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A runaway greenhouse effect could turn Earth into hothouse planet like Venus: Srijan Pal Singh at AFIIM

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Climate change is an ‘existential threat’ to humanity, said Srijan Pal Singh, ex advisor to former president of India APJ Abdul Kalam and the CEO and Co-Founder of the Dr. A.P.J Abdul Kalam Centre. He was the keynote speaker for Season 3 of the Apeejay Festival of Ideas by Ignited Minds (AFIIM)’ organised virtually by the Apeejay Institute of Technology – School of Architecture & Planning (AITSAP).

Singh said air pollution is one of the leading causes of death worldwide. “Air pollution causes about seven million premature deaths every year globally, including 2 million in India. Environmental degradation is a pandemic which we have been witnessing over the years. The people who are born today are more likely to suffer from pollution-related diseases than those who were born 30 years ago.”

He said human-caused climate change led to Australia’s devastating bushfire in 2019, which ran for three months to burn-out 838,000 hectares and impacted an estimated 140 million reptiles, birds and mammals.

If the Earth heats up by another 2 or 3 degrees Celsius it would lead to grave consequences, warned Singh. “The planetary weather system will completely collapse. It will lead to runaway greenhouse effect like it happened on planet Venus millions of years ago. Venus had oceans and surface temperatures similar to present-day Earth, but for unknown reasons, the planet went through a runaway greenhouse effect. It evaporated all the oceans. Today, the average temperature of Venus is 450 degree Celsius. We as humans can act as a catalyst to cause the runaway greenhouse effect on Earth.”

Still, Singh clarified we can’t destroy the planet. “The earth is pretty rugged and tough. It’s taken quite a beating in its lifetime. What we will destroy is our ability to live on the planet.”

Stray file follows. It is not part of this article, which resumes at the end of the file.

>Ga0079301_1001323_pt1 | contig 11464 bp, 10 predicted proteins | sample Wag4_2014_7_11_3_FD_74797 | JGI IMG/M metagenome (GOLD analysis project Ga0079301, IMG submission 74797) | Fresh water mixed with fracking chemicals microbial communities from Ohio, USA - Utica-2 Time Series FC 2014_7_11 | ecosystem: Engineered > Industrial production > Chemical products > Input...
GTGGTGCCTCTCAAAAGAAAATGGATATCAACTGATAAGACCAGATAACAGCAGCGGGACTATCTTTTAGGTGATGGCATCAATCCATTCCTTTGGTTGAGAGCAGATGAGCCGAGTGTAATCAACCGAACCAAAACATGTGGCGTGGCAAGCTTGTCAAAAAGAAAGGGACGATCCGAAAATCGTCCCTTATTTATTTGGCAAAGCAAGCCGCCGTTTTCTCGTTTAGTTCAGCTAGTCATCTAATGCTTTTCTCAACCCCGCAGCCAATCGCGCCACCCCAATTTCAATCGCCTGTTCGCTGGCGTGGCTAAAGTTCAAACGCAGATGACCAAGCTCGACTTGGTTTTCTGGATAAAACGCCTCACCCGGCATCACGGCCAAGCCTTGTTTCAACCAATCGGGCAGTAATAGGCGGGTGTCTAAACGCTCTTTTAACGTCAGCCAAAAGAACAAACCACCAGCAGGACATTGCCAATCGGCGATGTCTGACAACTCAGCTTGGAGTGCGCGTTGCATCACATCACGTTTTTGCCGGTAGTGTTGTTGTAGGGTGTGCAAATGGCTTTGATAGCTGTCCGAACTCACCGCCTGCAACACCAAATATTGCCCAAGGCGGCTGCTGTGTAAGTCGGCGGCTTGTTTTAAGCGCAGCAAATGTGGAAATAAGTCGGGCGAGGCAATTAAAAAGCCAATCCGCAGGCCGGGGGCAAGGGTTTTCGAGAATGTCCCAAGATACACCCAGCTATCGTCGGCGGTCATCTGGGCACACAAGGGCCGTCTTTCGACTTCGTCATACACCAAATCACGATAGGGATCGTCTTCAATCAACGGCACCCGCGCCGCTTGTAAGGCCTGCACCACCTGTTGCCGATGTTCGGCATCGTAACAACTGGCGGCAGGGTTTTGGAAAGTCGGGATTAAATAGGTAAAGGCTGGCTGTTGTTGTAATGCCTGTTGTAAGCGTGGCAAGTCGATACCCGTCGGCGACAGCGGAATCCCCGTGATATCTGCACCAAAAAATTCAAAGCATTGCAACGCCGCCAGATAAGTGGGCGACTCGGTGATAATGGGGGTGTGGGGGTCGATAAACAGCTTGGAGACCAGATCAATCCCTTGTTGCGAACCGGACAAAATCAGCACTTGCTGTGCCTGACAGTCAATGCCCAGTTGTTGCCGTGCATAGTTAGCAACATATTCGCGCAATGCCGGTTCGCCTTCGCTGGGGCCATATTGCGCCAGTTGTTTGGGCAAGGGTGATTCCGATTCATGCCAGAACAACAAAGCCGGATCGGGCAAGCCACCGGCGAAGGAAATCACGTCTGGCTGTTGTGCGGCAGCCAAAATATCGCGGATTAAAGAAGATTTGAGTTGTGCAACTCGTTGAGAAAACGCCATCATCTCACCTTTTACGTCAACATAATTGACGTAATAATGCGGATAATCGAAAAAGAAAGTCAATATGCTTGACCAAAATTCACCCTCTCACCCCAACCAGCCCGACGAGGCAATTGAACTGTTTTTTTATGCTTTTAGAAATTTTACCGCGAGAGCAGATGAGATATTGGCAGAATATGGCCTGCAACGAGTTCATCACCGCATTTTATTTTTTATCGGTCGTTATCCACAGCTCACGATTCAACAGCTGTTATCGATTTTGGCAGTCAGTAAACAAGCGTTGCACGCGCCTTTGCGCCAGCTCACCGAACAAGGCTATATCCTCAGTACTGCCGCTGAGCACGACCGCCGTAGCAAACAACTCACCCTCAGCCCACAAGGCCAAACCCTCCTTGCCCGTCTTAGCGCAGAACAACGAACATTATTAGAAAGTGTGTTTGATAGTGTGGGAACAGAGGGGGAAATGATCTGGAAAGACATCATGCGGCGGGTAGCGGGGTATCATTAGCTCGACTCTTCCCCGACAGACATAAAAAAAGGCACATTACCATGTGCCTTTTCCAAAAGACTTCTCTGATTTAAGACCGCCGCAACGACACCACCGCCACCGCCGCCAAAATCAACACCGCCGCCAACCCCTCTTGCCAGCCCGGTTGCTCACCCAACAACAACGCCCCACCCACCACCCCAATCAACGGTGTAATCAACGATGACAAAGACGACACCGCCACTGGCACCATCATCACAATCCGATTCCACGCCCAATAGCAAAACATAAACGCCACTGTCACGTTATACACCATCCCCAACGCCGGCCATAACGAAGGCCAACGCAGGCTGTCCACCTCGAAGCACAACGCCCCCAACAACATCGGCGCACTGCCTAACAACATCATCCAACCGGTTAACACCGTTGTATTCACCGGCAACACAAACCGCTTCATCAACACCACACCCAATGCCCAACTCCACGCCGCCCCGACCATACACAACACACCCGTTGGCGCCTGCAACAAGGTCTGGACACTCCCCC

Everything isn’t lost, yet. We still have a chance to rectify our mistakes. “It’s not as if human beings are meaningless entities waiting for their end. We are tenacious. We can do a lot of things despite being pushed against the wall. We have combated the most dreaded virus by developing vaccines within a year. It usually takes decades to invent a vaccine. Scientists have also created a new “super enzyme” that can break down plastic. So we can use science to solve a lot of our problems, provided we don’t create new ones.”

Singh gave a motivational speech on how to handle failure as he referred to the failure of ISRO’s first satellite launch in 1979. Dr APJ Abdul Kalam was then the project coordinator of SLV-3 mission and Professor Satish Dhawan the chairman of ISRO.

After the mission’s failure, Professor Dhawan informed the nation of it and also took all the blame upon himself despite knowing that he would be subjected to criticism.

The next year, on July 18, 1980, the same team led by Kalam successfully launched Rohini RS-1 into orbit. Then, instead of taking all the credit himself, Professor Dhawan asked Dr Kalam to conduct the press conference that day.

“I learned a very important lesson that day. When failure occurred, the leader of the organisation owned that failure. When success came, he gave it to his team. The best management lesson I have learned did not come to me from reading a book; it came from that experience,” Kalam had said while speaking at an event in 2013.

We currently produce about 43 Giga tonnes of CO2 every year. To put it into perspective, around 2500 Giga tonnes of carbon is stored in soils worldwide. So, if you heat the oil even by a slight degree, this 2500 Giga tonnes of carbon will slowly start getting into the atmosphere. All the fossil fuel put together under soil is worth around 3000 Giga tonnes of carbon. The oceans store nearly 38000 Giga tonnes of carbon dioxide. If oceans start losing CO2 rapidly due to human activities, it will lead to runaway greenhouse effect. Then the planet has the risk of becoming like Venus.

Srijan Pal Singh, ex-advisor to former president of India APJ Abdul Kalam

Dheeraj Sharma is Asst. Editor (Newsroom). He covers events, webinars, conducts interviews and brings you exciting news snippets. He has over 10 years' of experience in prominent media organizations. He takes pleasure in the small things in life and believes a healthy work-life balance is key to happiness. You can reach him at [email protected]

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